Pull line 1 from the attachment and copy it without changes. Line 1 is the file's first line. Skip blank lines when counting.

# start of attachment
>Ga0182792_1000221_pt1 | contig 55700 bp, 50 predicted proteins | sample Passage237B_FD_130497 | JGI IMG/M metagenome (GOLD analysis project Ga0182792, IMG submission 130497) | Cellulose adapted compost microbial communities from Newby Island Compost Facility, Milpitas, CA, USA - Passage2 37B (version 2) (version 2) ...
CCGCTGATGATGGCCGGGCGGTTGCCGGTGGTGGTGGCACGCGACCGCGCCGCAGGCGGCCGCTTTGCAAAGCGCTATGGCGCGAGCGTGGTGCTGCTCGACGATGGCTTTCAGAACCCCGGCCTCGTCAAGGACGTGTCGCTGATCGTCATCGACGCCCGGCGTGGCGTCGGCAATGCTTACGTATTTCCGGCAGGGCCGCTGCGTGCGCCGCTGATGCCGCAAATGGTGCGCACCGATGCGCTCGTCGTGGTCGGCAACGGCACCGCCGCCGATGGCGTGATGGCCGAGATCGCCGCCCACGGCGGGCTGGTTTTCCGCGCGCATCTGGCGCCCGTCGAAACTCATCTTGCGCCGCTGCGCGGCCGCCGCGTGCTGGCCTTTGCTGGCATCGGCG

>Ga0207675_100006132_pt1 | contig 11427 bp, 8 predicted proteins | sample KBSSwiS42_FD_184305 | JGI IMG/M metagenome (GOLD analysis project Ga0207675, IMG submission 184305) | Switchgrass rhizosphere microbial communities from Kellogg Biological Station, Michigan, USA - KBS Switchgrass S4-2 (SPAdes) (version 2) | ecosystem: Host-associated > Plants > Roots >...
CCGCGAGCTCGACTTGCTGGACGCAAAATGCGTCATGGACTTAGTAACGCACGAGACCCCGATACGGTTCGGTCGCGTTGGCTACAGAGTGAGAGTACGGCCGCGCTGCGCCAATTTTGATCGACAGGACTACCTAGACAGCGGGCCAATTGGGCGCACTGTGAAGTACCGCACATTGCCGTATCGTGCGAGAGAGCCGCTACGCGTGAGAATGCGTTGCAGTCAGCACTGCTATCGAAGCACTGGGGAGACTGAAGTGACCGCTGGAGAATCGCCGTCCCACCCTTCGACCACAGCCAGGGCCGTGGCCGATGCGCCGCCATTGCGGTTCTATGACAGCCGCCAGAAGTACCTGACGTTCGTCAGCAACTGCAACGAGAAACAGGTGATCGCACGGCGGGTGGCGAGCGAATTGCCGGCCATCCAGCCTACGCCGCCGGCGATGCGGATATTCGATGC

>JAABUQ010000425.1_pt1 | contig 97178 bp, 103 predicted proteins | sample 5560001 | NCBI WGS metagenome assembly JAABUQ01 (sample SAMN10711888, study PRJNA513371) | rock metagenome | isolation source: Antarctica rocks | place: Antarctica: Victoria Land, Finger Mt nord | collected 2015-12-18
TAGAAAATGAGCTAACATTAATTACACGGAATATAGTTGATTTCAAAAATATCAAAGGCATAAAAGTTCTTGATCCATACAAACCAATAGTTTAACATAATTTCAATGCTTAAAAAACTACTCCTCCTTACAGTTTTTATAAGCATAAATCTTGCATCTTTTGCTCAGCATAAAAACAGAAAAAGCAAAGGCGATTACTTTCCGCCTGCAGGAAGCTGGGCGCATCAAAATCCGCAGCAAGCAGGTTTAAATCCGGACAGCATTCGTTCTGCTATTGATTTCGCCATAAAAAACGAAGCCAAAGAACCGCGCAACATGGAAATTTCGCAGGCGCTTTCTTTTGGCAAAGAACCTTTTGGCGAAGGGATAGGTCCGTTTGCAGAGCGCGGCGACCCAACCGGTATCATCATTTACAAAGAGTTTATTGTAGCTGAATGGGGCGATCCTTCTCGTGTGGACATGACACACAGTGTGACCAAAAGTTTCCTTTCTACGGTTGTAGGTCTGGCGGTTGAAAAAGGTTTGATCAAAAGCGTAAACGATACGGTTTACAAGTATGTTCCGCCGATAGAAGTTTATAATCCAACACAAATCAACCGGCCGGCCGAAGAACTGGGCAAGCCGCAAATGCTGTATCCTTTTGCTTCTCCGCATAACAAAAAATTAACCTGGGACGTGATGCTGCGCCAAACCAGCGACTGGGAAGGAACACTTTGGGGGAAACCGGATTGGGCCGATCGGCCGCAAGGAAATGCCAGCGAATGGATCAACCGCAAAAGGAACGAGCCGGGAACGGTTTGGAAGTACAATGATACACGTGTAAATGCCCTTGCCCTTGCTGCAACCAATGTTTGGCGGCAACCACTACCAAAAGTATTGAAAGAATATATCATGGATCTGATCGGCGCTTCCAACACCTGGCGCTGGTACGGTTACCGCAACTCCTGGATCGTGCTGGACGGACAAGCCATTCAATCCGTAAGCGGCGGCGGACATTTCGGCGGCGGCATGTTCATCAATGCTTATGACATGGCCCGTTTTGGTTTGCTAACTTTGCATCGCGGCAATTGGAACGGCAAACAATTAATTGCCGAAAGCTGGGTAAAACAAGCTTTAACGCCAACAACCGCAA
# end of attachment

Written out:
>Ga0182792_1000221_pt1 | contig 55700 bp, 50 predicted proteins | sample Passage237B_FD_130497 | JGI IMG/M metagenome (GOLD analysis project Ga0182792, IMG submission 130497) | Cellulose adapted compost microbial communities from Newby Island Compost Facility, Milpitas, CA, USA - Passage2 37B (version 2) (version 2) ...